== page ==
Four prominent super fund executives at the AIST Australian Superannuation Investment conference on the Gold Coast discussed best practice and what is allowable on investment committees. One common insight was investment committees making decisions without talking to asset consultants. Each executive gave a candid explanation of their fund’s policies, the key points of which are summarised below.
Jon Glass, chief investment officer of MediaSuper
Glass recommended that committees should have a common framework for thinking through each proposition put to them. He said this would prevent the situation of a fund manager “selling” them a product, rather than the trustees “buying” the product.
“So often a proposition is put before trustees,” he said. “We get answers and information we do not understand. We cannot fit them together in a way that makes sense and so we are sold products rather than buying them.”
He added that relative non-experts could have an advantage over investment experts in decision-making on boards, as more often than not intuition was proven to guide people to correct answers.
He also emphasised the importance of making risk-based calculations in every decision.
“We are weather forecasters, not gamblers. We say there is a 60-per-cent chance of rain tomorrow. That is the way we should talk at our investment committees. We should talk about likely outcomes, we should think in the realm of probability.”
Danielle Press, chief executive of EquipSuper
Press revealed that she and her chief investment officer had removed themselves from the investment committee as it was too hard not to let herself impose on decisions. She said the committee had also improved governance by having a framework for approaching every investment decision.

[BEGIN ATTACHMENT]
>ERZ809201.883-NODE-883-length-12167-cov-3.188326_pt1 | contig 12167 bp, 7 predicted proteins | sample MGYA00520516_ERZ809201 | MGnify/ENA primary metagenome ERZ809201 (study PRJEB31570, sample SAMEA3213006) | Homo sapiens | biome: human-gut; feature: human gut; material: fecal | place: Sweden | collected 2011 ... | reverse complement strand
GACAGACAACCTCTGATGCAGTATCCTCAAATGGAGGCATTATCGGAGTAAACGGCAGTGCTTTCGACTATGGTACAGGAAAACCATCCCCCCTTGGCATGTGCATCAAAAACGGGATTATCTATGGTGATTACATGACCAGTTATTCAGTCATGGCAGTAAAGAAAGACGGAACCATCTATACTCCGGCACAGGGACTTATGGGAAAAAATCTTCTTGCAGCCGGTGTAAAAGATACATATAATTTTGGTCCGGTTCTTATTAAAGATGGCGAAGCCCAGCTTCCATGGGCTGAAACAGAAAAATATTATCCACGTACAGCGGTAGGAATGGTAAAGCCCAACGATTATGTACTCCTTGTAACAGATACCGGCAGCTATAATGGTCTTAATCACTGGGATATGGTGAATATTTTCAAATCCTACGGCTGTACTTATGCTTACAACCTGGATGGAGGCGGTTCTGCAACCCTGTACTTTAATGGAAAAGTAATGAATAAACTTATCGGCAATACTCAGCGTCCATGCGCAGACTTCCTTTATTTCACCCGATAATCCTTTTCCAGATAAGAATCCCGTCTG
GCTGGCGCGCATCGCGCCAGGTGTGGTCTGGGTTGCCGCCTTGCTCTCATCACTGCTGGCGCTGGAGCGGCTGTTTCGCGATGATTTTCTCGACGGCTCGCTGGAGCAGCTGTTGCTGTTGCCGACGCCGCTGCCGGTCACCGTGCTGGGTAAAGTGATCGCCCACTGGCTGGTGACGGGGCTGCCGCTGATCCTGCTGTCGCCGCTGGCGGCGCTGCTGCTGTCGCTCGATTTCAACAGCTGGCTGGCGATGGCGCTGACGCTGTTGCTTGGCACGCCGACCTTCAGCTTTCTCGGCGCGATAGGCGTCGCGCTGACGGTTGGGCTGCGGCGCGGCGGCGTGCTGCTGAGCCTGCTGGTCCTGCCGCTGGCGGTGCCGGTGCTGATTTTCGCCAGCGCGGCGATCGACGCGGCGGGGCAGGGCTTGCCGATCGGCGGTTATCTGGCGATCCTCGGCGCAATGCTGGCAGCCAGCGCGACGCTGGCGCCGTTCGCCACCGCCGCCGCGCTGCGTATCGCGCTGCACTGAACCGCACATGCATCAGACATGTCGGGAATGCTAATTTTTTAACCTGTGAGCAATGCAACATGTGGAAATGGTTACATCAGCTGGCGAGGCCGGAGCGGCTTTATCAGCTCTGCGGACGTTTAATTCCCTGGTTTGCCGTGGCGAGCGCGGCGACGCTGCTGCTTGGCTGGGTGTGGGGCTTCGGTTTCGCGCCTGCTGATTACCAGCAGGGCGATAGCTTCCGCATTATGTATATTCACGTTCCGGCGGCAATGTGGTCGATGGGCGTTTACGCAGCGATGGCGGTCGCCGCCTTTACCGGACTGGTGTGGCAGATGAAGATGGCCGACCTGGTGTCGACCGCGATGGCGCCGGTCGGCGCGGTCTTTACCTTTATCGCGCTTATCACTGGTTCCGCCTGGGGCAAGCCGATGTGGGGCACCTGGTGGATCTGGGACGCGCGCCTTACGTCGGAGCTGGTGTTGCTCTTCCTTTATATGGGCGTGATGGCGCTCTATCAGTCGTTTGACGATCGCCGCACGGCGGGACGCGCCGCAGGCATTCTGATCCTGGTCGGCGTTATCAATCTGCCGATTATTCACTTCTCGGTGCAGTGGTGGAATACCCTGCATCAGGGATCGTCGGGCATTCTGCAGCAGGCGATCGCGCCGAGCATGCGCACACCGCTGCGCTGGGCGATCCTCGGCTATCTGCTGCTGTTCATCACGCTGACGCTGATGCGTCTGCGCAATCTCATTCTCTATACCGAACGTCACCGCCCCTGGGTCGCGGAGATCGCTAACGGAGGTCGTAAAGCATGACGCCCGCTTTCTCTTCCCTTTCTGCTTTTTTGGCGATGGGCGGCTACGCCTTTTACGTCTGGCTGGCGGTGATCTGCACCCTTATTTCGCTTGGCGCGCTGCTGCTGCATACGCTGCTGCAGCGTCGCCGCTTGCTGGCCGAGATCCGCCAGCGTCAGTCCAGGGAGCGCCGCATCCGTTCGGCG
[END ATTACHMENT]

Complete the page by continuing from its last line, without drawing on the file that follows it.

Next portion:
She urged investment committees to have a greater emphasis on recognising risk and seeing whether funds were being compensated for it, rather than focusing on returns, and that equally they should measure the decisions they do not take as well as the ones they do.
Robyn Petrou, chief executive of EnergySuper
At the end of 2012, EnergySuper changed its investment committee structure by having all trustees take part. “Succession planning was a key consideration,” Petrou said. “Plus, investments is one of the biggest fiduciary obigations, so trustees considered it important to be involved.”
Michael Rice, chief executive of RiceWarner
Rice urged independent directors to be chosen for their investment skills alone, suggesting former fund managers or practiced SMSF investors. He said this would provide balance against asset consultants, who he described as not fully being on the side of the investment committee. He added that the role of trustees was strategic – to suggest mandates, but not to implement them. Similarly, trustees were not needed to attend fund-manager beauty parades, as by this stage their strategic input in helping decide the asset allocation had been made.